Drone trapping is a great way to reduce the number of Varroa mites, without the use of chemicals, during the honey production season. It is based on the life cycle of the Varroa mite, and the mite’s preference for drone brood.
A female mite will enter the cell 1-2 days before it is capped, then wait for 60 hours after capping to begin laying her eggs. One mite egg is laid every 24 to 30 hours. Since the drone pupae remain capped about 3 days longer than the workers, more eggs are laid in the drone cells. On average, 2.8 mites will emerge with a drone compared to 1.8 mites with a worker bee.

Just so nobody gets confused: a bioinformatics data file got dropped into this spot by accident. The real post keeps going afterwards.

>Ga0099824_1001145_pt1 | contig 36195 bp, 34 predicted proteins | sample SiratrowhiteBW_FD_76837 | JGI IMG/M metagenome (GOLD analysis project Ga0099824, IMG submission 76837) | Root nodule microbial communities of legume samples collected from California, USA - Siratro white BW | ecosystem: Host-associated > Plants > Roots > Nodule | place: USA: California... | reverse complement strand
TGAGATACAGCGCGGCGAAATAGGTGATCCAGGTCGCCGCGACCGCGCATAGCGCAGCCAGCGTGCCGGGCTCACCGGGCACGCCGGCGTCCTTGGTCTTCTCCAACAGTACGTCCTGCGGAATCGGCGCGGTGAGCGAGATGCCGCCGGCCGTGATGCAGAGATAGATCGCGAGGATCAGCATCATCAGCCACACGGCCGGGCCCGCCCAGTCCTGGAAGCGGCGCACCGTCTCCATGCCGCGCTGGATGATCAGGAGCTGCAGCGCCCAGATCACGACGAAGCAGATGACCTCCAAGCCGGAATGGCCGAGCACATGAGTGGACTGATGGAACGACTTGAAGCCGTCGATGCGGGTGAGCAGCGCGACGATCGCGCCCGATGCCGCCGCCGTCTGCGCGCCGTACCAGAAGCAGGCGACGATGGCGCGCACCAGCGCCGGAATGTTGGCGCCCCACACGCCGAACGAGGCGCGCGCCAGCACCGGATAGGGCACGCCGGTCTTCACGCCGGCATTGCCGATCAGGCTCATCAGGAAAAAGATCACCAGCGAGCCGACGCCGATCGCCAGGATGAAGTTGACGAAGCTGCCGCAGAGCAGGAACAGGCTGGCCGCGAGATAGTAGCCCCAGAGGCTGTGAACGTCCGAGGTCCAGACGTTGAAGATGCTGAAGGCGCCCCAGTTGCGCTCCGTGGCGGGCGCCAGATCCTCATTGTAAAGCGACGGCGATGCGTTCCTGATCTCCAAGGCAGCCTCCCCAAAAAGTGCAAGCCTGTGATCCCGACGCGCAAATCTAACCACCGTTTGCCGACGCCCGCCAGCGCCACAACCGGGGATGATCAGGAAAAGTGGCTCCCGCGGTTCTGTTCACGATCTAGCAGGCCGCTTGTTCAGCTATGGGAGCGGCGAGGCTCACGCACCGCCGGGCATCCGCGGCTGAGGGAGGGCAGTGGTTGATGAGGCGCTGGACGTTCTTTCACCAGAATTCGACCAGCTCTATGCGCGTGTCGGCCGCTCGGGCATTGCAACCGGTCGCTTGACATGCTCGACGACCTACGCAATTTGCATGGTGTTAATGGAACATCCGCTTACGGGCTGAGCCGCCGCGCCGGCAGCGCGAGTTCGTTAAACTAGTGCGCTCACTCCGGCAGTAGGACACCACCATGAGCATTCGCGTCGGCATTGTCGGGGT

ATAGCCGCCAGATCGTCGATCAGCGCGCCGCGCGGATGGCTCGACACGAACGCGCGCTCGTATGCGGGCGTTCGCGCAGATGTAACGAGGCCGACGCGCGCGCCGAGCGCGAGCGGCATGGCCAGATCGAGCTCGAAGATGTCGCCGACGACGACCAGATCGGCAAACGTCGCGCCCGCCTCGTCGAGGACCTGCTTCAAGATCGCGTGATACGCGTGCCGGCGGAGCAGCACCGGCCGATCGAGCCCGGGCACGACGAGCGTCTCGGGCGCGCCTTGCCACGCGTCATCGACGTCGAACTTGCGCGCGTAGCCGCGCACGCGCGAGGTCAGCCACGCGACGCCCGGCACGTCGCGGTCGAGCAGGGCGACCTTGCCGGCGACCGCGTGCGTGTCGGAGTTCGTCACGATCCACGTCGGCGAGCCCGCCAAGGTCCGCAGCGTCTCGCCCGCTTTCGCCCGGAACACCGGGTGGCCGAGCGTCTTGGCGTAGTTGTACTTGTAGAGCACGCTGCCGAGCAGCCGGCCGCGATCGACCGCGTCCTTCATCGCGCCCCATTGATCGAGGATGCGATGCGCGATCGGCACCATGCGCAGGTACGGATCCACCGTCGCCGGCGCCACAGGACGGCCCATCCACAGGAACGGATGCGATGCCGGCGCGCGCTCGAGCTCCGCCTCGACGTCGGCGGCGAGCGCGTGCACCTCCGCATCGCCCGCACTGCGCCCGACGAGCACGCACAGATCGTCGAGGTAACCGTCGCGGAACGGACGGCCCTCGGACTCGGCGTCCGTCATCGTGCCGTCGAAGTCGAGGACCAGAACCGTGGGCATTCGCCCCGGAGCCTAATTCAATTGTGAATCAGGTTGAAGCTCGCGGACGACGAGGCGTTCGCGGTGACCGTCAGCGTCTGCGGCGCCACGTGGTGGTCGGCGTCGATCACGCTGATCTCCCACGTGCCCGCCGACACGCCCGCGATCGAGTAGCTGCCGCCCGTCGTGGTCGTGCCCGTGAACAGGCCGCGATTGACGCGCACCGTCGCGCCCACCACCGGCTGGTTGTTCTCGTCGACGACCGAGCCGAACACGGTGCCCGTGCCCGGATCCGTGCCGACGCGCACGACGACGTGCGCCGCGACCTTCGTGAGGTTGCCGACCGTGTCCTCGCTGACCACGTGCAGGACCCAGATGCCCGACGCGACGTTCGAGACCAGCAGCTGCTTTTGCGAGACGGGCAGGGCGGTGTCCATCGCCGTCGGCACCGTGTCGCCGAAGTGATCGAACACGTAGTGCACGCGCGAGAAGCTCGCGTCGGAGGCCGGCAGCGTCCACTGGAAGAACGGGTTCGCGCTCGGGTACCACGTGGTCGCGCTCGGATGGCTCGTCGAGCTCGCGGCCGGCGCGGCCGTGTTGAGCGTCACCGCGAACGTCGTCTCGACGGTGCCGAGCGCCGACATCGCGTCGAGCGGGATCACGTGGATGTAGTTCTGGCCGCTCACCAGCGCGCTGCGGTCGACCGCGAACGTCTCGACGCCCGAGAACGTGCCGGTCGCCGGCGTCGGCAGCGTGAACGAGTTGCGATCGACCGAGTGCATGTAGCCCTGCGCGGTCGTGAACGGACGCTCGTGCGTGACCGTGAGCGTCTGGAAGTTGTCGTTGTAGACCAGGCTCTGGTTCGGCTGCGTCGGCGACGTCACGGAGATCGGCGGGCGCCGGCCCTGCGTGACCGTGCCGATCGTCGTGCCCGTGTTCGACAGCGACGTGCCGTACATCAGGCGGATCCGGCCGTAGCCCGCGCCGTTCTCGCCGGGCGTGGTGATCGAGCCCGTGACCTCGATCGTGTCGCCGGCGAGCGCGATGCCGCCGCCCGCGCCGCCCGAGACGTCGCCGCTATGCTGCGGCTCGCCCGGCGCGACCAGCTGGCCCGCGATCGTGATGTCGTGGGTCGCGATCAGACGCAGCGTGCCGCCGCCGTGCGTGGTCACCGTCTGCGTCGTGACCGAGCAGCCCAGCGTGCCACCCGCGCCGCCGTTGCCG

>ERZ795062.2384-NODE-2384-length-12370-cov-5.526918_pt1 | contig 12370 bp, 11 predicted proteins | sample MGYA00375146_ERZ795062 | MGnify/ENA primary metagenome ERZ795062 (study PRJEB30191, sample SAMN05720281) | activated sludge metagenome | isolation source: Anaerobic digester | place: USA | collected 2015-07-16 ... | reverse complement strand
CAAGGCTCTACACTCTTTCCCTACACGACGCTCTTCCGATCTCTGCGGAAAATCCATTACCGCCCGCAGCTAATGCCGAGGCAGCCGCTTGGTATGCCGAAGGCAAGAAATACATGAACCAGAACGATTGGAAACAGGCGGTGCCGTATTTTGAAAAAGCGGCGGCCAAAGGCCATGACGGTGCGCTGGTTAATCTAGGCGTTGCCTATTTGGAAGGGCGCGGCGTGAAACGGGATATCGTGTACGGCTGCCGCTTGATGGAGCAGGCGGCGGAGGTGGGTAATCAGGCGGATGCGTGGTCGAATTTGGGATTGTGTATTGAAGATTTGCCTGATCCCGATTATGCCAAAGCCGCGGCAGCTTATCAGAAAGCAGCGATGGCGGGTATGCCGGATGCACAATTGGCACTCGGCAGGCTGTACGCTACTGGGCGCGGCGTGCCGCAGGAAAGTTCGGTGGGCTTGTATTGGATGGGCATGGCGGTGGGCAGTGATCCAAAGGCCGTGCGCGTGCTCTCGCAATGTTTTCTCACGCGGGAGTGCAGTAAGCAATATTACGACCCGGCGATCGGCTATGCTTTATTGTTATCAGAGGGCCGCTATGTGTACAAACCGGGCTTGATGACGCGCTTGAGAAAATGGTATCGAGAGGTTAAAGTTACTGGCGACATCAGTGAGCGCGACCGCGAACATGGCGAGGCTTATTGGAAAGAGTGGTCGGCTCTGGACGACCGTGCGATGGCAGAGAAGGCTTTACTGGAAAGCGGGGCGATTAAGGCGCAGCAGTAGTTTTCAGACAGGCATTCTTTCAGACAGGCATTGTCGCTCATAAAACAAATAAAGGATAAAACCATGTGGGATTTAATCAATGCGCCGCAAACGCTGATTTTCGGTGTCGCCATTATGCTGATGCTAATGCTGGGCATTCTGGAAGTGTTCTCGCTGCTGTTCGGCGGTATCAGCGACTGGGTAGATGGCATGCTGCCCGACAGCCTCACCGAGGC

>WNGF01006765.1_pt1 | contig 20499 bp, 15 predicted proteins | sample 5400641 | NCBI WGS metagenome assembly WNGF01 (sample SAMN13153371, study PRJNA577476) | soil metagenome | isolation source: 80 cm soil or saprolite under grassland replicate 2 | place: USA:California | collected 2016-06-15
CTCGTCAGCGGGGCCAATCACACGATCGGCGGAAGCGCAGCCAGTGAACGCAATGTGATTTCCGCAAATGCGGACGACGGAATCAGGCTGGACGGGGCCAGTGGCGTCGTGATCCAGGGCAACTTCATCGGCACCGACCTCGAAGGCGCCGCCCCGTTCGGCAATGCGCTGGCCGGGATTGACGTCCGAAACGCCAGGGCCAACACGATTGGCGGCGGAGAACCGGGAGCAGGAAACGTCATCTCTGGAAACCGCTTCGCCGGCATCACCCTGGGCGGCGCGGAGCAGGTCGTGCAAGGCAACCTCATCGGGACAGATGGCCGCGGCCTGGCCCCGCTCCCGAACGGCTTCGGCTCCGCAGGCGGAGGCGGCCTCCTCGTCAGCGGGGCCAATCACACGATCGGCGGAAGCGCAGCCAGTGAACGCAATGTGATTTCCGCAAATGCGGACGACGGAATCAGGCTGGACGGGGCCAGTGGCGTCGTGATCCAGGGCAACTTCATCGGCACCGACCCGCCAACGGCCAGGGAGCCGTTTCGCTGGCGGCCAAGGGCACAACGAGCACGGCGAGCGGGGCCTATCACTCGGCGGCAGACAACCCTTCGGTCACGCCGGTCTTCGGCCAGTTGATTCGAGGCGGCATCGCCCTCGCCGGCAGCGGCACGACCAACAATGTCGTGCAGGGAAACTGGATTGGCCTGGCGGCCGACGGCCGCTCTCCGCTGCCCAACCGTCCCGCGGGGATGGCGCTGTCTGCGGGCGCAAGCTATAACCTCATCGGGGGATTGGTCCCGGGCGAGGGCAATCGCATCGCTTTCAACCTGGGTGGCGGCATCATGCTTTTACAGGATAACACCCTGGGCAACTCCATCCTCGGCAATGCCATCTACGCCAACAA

Research has shown that the population of mites in a hive can be greatly reduced if the drone brood is removed before the cells are uncapped and the mites emerge.